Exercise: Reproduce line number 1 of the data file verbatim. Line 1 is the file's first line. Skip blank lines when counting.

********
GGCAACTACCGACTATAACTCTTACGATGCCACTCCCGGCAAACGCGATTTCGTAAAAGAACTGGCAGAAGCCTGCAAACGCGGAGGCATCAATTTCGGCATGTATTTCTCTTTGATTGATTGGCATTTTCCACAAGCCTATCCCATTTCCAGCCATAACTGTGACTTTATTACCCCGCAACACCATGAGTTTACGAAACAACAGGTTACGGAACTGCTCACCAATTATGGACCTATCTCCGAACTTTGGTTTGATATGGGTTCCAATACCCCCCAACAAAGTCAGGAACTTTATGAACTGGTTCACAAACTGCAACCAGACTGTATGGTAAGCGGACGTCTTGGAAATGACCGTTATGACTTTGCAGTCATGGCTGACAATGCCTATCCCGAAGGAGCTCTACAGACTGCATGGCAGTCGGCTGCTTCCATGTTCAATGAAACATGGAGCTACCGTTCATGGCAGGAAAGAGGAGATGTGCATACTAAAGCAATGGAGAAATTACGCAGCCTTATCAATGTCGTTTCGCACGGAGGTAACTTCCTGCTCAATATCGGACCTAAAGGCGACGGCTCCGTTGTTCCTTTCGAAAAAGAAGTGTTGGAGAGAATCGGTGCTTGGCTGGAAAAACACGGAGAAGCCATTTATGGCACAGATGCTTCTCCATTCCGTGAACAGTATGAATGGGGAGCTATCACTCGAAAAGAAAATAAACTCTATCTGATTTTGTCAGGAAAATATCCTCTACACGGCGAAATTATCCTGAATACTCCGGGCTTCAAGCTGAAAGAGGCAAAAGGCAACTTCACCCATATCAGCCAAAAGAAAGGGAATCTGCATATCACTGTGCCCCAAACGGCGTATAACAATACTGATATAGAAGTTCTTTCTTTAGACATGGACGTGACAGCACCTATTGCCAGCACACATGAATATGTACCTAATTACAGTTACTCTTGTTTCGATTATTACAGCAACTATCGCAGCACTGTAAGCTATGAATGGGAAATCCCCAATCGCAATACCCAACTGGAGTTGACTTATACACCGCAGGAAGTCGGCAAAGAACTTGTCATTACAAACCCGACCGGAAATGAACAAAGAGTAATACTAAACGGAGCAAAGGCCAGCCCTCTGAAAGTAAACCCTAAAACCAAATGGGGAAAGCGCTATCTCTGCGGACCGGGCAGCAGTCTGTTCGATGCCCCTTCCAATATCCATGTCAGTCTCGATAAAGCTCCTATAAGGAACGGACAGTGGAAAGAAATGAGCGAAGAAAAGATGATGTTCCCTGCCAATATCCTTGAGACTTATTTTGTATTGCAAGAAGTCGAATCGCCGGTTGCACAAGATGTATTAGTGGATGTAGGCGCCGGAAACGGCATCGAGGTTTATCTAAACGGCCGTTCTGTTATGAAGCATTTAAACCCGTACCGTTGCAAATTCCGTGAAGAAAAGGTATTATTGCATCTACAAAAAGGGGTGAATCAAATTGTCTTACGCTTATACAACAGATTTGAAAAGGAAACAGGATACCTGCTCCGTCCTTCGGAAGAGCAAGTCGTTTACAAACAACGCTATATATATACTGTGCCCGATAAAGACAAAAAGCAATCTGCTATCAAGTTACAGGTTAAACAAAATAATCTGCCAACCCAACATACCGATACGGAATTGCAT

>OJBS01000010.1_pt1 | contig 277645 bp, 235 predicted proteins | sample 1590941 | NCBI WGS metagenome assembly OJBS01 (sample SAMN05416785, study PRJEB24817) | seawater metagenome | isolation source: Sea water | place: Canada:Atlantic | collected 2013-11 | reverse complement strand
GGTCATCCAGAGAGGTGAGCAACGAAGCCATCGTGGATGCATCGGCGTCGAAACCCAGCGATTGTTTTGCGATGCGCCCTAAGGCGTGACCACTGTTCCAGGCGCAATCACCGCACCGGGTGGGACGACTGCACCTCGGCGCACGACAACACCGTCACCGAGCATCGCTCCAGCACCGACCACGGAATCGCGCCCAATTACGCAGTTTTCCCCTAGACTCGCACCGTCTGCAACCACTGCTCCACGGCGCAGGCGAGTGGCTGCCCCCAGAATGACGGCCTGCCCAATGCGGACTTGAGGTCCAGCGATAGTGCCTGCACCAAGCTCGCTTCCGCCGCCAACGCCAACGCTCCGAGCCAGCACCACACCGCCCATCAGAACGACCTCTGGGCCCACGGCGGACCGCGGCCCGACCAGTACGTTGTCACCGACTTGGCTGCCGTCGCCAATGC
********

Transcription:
GGCAACTACCGACTATAACTCTTACGATGCCACTCCCGGCAAACGCGATTTCGTAAAAGAACTGGCAGAAGCCTGCAAACGCGGAGGCATCAATTTCGGCATGTATTTCTCTTTGATTGATTGGCATTTTCCACAAGCCTATCCCATTTCCAGCCATAACTGTGACTTTATTACCCCGCAACACCATGAGTTTACGAAACAACAGGTTACGGAACTGCTCACCAATTATGGACCTATCTCCGAACTTTGGTTTGATATGGGTTCCAATACCCCCCAACAAAGTCAGGAACTTTATGAACTGGTTCACAAACTGCAACCAGACTGTATGGTAAGCGGACGTCTTGGAAATGACCGTTATGACTTTGCAGTCATGGCTGACAATGCCTATCCCGAAGGAGCTCTACAGACTGCATGGCAGTCGGCTGCTTCCATGTTCAATGAAACATGGAGCTACCGTTCATGGCAGGAAAGAGGAGATGTGCATACTAAAGCAATGGAGAAATTACGCAGCCTTATCAATGTCGTTTCGCACGGAGGTAACTTCCTGCTCAATATCGGACCTAAAGGCGACGGCTCCGTTGTTCCTTTCGAAAAAGAAGTGTTGGAGAGAATCGGTGCTTGGCTGGAAAAACACGGAGAAGCCATTTATGGCACAGATGCTTCTCCATTCCGTGAACAGTATGAATGGGGAGCTATCACTCGAAAAGAAAATAAACTCTATCTGATTTTGTCAGGAAAATATCCTCTACACGGCGAAATTATCCTGAATACTCCGGGCTTCAAGCTGAAAGAGGCAAAAGGCAACTTCACCCATATCAGCCAAAAGAAAGGGAATCTGCATATCACTGTGCCCCAAACGGCGTATAACAATACTGATATAGAAGTTCTTTCTTTAGACATGGACGTGACAGCACCTATTGCCAGCACACATGAATATGTACCTAATTACAGTTACTCTTGTTTCGATTATTACAGCAACTATCGCAGCACTGTAAGCTATGAATGGGAAATCCCCAATCGCAATACCCAACTGGAGTTGACTTATACACCGCAGGAAGTCGGCAAAGAACTTGTCATTACAAACCCGACCGGAAATGAACAAAGAGTAATACTAAACGGAGCAAAGGCCAGCCCTCTGAAAGTAAACCCTAAAACCAAATGGGGAAAGCGCTATCTCTGCGGACCGGGCAGCAGTCTGTTCGATGCCCCTTCCAATATCCATGTCAGTCTCGATAAAGCTCCTATAAGGAACGGACAGTGGAAAGAAATGAGCGAAGAAAAGATGATGTTCCCTGCCAATATCCTTGAGACTTATTTTGTATTGCAAGAAGTCGAATCGCCGGTTGCACAAGATGTATTAGTGGATGTAGGCGCCGGAAACGGCATCGAGGTTTATCTAAACGGCCGTTCTGTTATGAAGCATTTAAACCCGTACCGTTGCAAATTCCGTGAAGAAAAGGTATTATTGCATCTACAAAAAGGGGTGAATCAAATTGTCTTACGCTTATACAACAGATTTGAAAAGGAAACAGGATACCTGCTCCGTCCTTCGGAAGAGCAAGTCGTTTACAAACAACGCTATATATATACTGTGCCCGATAAAGACAAAAAGCAATCTGCTATCAAGTTACAGGTTAAACAAAATAATCTGCCAACCCAACATACCGATACGGAATTGCAT